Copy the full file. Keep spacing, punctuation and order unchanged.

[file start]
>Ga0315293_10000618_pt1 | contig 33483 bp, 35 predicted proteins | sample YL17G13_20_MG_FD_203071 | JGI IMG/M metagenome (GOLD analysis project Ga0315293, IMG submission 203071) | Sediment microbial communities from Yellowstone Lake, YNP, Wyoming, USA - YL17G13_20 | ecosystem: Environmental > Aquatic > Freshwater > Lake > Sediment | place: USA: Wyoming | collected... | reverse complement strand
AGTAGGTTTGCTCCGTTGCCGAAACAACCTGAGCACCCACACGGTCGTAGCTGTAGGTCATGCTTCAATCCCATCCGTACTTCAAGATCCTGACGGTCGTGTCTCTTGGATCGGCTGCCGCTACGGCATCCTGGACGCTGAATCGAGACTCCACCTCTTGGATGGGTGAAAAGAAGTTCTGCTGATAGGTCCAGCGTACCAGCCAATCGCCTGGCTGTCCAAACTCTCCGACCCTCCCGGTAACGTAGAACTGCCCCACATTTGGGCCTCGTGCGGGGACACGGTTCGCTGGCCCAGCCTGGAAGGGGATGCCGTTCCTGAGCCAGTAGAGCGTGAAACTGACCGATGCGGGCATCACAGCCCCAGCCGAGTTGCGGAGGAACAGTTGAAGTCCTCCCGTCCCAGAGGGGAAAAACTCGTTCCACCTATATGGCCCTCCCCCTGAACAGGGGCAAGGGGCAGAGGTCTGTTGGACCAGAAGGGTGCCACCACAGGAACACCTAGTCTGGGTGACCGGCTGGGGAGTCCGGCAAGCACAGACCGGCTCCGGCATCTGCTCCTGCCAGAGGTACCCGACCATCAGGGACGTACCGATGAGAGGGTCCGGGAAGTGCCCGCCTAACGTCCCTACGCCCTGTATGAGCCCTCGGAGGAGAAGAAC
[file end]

>Ga0315293_10000618_pt1 | contig 33483 bp, 35 predicted proteins | sample YL17G13_20_MG_FD_203071 | JGI IMG/M metagenome (GOLD analysis project Ga0315293, IMG submission 203071) | Sediment microbial communities from Yellowstone Lake, YNP, Wyoming, USA - YL17G13_20 | ecosystem: Environmental > Aquatic > Freshwater > Lake > Sediment | place: USA: Wyoming | collected... | reverse complement strand
AGTAGGTTTGCTCCGTTGCCGAAACAACCTGAGCACCCACACGGTCGTAGCTGTAGGTCATGCTTCAATCCCATCCGTACTTCAAGATCCTGACGGTCGTGTCTCTTGGATCGGCTGCCGCTACGGCATCCTGGACGCTGAATCGAGACTCCACCTCTTGGATGGGTGAAAAGAAGTTCTGCTGATAGGTCCAGCGTACCAGCCAATCGCCTGGCTGTCCAAACTCTCCGACCCTCCCGGTAACGTAGAACTGCCCCACATTTGGGCCTCGTGCGGGGACACGGTTCGCTGGCCCAGCCTGGAAGGGGATGCCGTTCCTGAGCCAGTAGAGCGTGAAACTGACCGATGCGGGCATCACAGCCCCAGCCGAGTTGCGGAGGAACAGTTGAAGTCCTCCCGTCCCAGAGGGGAAAAACTCGTTCCACCTATATGGCCCTCCCCCTGAACAGGGGCAAGGGGCAGAGGTCTGTTGGACCAGAAGGGTGCCACCACAGGAACACCTAGTCTGGGTGACCGGCTGGGGAGTCCGGCAAGCACAGACCGGCTCCGGCATCTGCTCCTGCCAGAGGTACCCGACCATCAGGGACGTACCGATGAGAGGGTCCGGGAAGTGCCCGCCTAACGTCCCTACGCCCTGTATGAGCCCTCGGAGGAGAAGAAC